VAT, or value added tax, is a sales tax system widely used throughout the world. VAT is normally added by the retailer to the purchase price when a sale is made, or it is already included in the list price. The consumer pays the VAT, but it is the responsibility of the retailer to collect and submit the tax to the government. Reverse VAT shifts the responsibility to the purchaser, who has to calculate and submit VAT themselves. In most cases, reverse VAT applies to businesses, such as importers or investors, rather than private consumers.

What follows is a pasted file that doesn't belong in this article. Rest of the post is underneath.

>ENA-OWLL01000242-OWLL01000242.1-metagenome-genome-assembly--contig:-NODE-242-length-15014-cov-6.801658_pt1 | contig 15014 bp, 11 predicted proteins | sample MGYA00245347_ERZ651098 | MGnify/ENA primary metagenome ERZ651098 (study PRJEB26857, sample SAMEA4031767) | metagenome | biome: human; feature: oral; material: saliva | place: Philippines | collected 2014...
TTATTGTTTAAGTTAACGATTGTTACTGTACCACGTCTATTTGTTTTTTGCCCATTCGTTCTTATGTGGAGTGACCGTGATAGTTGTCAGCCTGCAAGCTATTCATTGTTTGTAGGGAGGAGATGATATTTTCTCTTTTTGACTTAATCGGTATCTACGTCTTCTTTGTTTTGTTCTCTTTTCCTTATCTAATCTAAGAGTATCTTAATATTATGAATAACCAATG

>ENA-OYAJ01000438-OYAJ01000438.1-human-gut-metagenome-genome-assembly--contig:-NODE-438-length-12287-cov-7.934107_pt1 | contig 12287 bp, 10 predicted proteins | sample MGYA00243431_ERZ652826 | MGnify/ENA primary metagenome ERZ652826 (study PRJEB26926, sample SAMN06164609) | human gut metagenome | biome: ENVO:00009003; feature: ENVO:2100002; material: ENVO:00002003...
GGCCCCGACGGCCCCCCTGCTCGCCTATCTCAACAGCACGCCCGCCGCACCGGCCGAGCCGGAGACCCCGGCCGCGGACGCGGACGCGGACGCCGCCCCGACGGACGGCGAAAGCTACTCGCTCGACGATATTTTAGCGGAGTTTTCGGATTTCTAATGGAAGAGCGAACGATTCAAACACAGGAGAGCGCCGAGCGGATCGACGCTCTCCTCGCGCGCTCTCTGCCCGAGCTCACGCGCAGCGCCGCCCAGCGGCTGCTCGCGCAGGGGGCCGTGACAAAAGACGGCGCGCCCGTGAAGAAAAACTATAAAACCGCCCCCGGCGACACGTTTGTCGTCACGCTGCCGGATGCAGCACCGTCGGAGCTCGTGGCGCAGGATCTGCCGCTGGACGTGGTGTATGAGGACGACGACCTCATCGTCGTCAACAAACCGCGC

Determine the applicable VAT rate. This information should be available through the government website of your respective country. Some product categories have reduced VAT, so look up the rate specific to the products in question.
Convert the VAT rate into decimal format. This is done by dividing the percentage by 100. To use the U.K. as an example, its VAT is 17.5 per cent. Divide 17.5 by 100, which would result in .175.
Multiply the purchase price by the VAT decimal. If the product totalled 1000 GBP, you would multiply that by .175, which equals 175 GBP.